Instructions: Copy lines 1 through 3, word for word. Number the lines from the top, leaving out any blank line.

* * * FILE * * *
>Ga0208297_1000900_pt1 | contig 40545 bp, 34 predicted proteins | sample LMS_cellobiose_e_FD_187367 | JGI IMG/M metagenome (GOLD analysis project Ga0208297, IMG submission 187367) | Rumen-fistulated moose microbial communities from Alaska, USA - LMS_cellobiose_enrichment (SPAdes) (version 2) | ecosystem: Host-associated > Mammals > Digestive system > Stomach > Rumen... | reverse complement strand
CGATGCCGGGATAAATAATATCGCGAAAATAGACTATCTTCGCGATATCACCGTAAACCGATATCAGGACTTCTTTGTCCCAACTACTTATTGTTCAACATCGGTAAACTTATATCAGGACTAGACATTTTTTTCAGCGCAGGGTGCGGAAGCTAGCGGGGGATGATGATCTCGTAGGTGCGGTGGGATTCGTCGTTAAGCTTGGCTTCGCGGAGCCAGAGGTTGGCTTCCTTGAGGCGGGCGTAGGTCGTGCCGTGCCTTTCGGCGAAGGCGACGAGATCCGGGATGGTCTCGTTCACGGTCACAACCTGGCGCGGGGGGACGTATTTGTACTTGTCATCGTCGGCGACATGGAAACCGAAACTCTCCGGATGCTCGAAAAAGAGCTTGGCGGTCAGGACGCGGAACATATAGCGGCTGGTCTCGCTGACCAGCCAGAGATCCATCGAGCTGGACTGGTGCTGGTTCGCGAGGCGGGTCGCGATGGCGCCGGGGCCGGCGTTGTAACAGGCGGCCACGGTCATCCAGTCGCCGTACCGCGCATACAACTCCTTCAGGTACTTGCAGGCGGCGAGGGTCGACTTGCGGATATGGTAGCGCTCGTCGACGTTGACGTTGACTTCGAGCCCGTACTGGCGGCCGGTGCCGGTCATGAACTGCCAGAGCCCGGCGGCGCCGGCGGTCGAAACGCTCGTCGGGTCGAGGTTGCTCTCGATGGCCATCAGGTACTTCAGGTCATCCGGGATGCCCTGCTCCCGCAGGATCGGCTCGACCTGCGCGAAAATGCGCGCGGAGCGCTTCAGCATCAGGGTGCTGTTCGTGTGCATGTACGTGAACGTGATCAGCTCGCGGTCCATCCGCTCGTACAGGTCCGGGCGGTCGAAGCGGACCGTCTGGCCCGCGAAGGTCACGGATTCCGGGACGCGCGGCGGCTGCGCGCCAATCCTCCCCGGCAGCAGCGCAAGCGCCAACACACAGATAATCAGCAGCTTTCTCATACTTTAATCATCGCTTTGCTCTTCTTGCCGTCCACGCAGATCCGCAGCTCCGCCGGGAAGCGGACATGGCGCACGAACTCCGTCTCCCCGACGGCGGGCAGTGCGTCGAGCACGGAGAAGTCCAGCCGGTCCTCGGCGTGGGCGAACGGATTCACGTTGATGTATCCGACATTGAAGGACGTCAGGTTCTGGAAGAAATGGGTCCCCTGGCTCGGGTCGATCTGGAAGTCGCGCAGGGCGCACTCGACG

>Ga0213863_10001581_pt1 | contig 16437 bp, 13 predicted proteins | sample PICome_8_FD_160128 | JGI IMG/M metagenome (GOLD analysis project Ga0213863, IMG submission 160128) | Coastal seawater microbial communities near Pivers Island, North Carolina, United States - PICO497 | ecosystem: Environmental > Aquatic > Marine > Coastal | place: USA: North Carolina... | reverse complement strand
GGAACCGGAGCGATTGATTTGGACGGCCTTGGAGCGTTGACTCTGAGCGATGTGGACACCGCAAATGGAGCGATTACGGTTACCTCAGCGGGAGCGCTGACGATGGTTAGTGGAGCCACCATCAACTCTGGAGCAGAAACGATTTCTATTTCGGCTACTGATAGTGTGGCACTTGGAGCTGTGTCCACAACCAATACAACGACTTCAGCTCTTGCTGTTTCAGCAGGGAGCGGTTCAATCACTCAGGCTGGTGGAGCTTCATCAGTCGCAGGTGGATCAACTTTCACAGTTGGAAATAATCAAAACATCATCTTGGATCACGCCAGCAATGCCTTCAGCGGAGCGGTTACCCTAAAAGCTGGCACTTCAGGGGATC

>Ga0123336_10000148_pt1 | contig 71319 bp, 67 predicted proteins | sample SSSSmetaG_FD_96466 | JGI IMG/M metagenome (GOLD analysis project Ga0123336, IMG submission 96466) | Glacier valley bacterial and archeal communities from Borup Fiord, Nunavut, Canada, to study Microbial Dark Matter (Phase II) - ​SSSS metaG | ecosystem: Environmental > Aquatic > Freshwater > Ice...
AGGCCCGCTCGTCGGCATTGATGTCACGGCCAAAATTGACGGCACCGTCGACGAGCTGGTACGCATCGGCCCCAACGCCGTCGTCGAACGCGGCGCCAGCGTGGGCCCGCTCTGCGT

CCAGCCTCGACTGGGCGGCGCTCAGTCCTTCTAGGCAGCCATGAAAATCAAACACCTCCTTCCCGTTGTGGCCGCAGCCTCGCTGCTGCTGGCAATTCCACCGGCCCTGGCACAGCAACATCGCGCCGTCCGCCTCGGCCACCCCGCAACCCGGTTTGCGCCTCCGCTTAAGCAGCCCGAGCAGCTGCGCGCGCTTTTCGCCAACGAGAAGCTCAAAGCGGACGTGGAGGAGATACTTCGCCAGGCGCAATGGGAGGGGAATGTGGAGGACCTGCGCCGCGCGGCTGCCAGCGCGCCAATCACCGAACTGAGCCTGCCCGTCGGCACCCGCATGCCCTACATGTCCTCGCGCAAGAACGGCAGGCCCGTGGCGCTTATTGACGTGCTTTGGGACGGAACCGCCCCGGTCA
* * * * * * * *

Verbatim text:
>Ga0208297_1000900_pt1 | contig 40545 bp, 34 predicted proteins | sample LMS_cellobiose_e_FD_187367 | JGI IMG/M metagenome (GOLD analysis project Ga0208297, IMG submission 187367) | Rumen-fistulated moose microbial communities from Alaska, USA - LMS_cellobiose_enrichment (SPAdes) (version 2) | ecosystem: Host-associated > Mammals > Digestive system > Stomach > Rumen... | reverse complement strand
CGATGCCGGGATAAATAATATCGCGAAAATAGACTATCTTCGCGATATCACCGTAAACCGATATCAGGACTTCTTTGTCCCAACTACTTATTGTTCAACATCGGTAAACTTATATCAGGACTAGACATTTTTTTCAGCGCAGGGTGCGGAAGCTAGCGGGGGATGATGATCTCGTAGGTGCGGTGGGATTCGTCGTTAAGCTTGGCTTCGCGGAGCCAGAGGTTGGCTTCCTTGAGGCGGGCGTAGGTCGTGCCGTGCCTTTCGGCGAAGGCGACGAGATCCGGGATGGTCTCGTTCACGGTCACAACCTGGCGCGGGGGGACGTATTTGTACTTGTCATCGTCGGCGACATGGAAACCGAAACTCTCCGGATGCTCGAAAAAGAGCTTGGCGGTCAGGACGCGGAACATATAGCGGCTGGTCTCGCTGACCAGCCAGAGATCCATCGAGCTGGACTGGTGCTGGTTCGCGAGGCGGGTCGCGATGGCGCCGGGGCCGGCGTTGTAACAGGCGGCCACGGTCATCCAGTCGCCGTACCGCGCATACAACTCCTTCAGGTACTTGCAGGCGGCGAGGGTCGACTTGCGGATATGGTAGCGCTCGTCGACGTTGACGTTGACTTCGAGCCCGTACTGGCGGCCGGTGCCGGTCATGAACTGCCAGAGCCCGGCGGCGCCGGCGGTCGAAACGCTCGTCGGGTCGAGGTTGCTCTCGATGGCCATCAGGTACTTCAGGTCATCCGGGATGCCCTGCTCCCGCAGGATCGGCTCGACCTGCGCGAAAATGCGCGCGGAGCGCTTCAGCATCAGGGTGCTGTTCGTGTGCATGTACGTGAACGTGATCAGCTCGCGGTCCATCCGCTCGTACAGGTCCGGGCGGTCGAAGCGGACCGTCTGGCCCGCGAAGGTCACGGATTCCGGGACGCGCGGCGGCTGCGCGCCAATCCTCCCCGGCAGCAGCGCAAGCGCCAACACACAGATAATCAGCAGCTTTCTCATACTTTAATCATCGCTTTGCTCTTCTTGCCGTCCACGCAGATCCGCAGCTCCGCCGGGAAGCGGACATGGCGCACGAACTCCGTCTCCCCGACGGCGGGCAGTGCGTCGAGCACGGAGAAGTCCAGCCGGTCCTCGGCGTGGGCGAACGGATTCACGTTGATGTATCCGACATTGAAGGACGTCAGGTTCTGGAAGAAATGGGTCCCCTGGCTCGGGTCGATCTGGAAGTCGCGCAGGGCGCACTCGACG

>Ga0213863_10001581_pt1 | contig 16437 bp, 13 predicted proteins | sample PICome_8_FD_160128 | JGI IMG/M metagenome (GOLD analysis project Ga0213863, IMG submission 160128) | Coastal seawater microbial communities near Pivers Island, North Carolina, United States - PICO497 | ecosystem: Environmental > Aquatic > Marine > Coastal | place: USA: North Carolina... | reverse complement strand